Daniel Chamberlin explains the discreet charm of the Grateful Dead. Illustrations by D.C. Berman.
Originally published in the July 2004 issue of Arthur, which is currently available for purchase in our online store. Click here to check it out.
I’M NOT ALLOWED TO WEAR TIE-DYED CLOTHING. My girlfriend and those friends of mine who truly have my best interests at heart forbid it. For most people this is an obvious and easy style rule to adhere to. But during certain times of the year I am overwhelmed by the Grateful Dead. I listen to nothing but live recordings of Dead concerts while immersing myself in books detailing the minutiae of their 30-year career. I search through David Dodd’s “Annotated Grateful Dead Lyric Archive,” reading up on the roots of “Fennario,” a made-up world of timber forests and treacherous marshland mentioned in two of my favorite songs, “Dire Wolf” and “Peggy-O.” Judging from the number of Dead recordings in my collection one can draw an easy conclusion that I am a certifiable Deadhead.
This is a problem because alongside New Age or contemporary country, “Grateful Dead” is a genre of music with acknowledged questionable merits. This has something to do with the schizophrenic quality of said music: the May 14, 1974 “Dark Star” performed in Missoula, Montana sounds like “In A Silent Way” as interpreted by Sonic Youth but nearly every performance of “Lazy Lightnin’” sounds like coke-snorting yuppies getting funky in tie-dyed Izods. The Dead toured with both Love and Waylon Jennings in the ‘70s but were collaborating with Bruce Hornsby and Joan Osborne by the ‘90s. I hear their influence on classic Meat Puppets and latter-day Boredoms albums, but their official inheritors are cornball bands like The String Cheese Incident and Phish. They count among their fans legions of Hell’s Angels as well as Tipper and Al Gore. There are a lot of ways to listen to the Grateful Dead. As legendary concert promoter and longtime Dead booster Bill Graham once put it, “They’re not the best at what they do, they’re the only ones that do what they do.”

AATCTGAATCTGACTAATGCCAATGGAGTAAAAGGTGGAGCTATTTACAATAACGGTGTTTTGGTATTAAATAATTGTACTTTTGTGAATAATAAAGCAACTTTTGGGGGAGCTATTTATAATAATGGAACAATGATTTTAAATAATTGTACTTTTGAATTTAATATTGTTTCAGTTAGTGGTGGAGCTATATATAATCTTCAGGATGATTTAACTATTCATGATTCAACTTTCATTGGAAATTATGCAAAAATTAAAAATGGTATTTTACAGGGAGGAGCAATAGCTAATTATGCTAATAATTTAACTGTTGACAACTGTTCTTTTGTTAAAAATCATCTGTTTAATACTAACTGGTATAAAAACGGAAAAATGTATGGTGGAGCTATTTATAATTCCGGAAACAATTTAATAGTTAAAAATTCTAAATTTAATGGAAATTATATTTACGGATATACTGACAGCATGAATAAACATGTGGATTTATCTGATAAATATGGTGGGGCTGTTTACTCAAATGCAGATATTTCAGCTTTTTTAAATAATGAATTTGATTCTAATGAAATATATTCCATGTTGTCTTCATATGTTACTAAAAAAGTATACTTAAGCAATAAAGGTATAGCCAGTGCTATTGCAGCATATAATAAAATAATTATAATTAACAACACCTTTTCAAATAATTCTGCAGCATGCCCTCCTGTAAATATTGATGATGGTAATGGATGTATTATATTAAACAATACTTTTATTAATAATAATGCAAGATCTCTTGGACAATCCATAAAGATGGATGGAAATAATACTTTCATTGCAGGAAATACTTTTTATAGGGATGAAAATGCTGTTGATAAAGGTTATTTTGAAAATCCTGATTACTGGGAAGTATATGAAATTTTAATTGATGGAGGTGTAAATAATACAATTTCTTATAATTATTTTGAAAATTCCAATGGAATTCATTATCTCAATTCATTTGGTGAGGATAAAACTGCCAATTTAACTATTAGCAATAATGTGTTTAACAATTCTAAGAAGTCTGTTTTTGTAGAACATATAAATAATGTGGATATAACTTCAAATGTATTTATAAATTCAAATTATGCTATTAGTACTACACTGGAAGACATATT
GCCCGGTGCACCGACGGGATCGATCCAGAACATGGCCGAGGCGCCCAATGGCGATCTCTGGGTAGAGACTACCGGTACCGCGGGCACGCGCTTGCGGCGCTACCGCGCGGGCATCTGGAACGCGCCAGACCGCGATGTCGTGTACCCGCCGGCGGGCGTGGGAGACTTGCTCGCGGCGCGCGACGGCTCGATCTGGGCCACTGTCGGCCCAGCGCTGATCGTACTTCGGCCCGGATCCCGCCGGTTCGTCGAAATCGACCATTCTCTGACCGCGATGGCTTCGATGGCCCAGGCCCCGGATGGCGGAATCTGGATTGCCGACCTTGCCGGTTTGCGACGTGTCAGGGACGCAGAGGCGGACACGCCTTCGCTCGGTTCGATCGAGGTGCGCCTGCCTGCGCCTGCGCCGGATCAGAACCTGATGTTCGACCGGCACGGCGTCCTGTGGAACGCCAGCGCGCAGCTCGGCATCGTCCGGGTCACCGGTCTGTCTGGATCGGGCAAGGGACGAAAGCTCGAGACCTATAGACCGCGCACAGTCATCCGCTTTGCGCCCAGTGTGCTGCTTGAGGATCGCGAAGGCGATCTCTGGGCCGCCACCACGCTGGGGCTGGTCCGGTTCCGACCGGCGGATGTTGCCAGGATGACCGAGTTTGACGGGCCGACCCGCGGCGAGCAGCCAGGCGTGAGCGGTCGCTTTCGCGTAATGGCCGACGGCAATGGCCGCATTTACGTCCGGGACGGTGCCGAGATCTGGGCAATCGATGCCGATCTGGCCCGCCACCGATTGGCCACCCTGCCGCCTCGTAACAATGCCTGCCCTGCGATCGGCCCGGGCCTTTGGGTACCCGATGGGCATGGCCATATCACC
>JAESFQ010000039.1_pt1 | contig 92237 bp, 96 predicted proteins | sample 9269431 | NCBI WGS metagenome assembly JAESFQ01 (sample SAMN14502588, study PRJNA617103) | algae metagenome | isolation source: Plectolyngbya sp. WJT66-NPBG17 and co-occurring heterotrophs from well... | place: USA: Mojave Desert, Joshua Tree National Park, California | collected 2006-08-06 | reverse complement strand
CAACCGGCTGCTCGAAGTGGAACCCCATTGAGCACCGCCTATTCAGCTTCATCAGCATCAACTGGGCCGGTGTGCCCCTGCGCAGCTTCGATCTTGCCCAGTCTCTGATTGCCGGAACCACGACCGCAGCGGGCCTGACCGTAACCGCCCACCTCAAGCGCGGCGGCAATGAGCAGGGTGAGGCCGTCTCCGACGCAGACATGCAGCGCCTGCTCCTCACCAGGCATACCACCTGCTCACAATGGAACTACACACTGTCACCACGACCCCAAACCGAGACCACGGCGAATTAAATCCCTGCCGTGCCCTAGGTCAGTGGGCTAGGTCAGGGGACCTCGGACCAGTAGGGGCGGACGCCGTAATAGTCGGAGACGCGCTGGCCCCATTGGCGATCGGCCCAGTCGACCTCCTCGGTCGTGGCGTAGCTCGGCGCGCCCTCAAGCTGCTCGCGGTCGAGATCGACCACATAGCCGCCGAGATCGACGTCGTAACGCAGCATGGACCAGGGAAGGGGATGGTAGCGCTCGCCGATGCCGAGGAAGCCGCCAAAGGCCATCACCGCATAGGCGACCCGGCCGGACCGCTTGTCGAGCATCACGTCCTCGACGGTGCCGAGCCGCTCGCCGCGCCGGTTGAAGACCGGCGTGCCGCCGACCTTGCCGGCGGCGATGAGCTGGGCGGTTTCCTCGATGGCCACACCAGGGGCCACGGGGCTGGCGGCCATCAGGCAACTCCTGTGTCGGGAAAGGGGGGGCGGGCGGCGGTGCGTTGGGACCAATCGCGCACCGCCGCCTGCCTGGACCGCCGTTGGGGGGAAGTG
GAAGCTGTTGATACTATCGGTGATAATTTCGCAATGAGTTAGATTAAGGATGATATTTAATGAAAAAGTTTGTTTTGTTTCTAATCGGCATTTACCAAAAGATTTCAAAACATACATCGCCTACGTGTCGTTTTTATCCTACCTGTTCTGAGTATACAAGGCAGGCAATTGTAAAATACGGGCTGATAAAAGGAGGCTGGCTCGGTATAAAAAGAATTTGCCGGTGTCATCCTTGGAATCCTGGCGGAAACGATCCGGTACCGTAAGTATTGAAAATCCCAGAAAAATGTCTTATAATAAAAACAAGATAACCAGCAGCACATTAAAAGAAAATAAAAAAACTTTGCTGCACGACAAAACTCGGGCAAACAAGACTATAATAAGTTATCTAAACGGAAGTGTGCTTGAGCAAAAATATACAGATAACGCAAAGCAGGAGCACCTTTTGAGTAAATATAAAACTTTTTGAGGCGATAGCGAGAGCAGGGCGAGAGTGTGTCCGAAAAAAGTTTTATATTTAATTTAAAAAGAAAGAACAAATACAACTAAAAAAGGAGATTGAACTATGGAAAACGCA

Mostly though, the Dead’s bad reputation is due to their fans. My latent Deadheadism causes my girlfriend to worry that at a certain point of saturation, she’ll come home from work to find me reeking of patchouli oil, clad in vibrant pajama bottoms and a tank top decorated with capering bears, my dilated pupils being the only reason I haven’t yet found something to juggle. “Fukengrüven, sister!” I’ll say as she comes through the door.
My most recent Grateful Dead binge kicked off when Islamic militants decapitated Nicholas Berg on the Internet. Oh yeah. No more NPR for me. Instead, a free-falling relapse into this December 26, 1969 Dead show at Southern Methodist University. Drummer Bill Kreutzmann is late getting to the venue, so Jerry Garcia and Bob Weir lay down this sublime acoustic set of murder ballads and old Christian folk songs that they refer to as “sacred numbers.” It’s the only known recording of their version of “Gathering Flowers for the Master’s Bouquet,” which is really something to be excited about for a closet Deadhead like me. The show provides a wonderful escape—the Dead always seem so detached from reality and that’s exactly what I’m looking for.
I was looking for a similar kind of escape in 1991 while en route to my first Grateful Dead show. I wanted to see if the Deadheads might offer a more organic, hedonistic alternative to the existentialist discomfort of my central Indiana high school experience.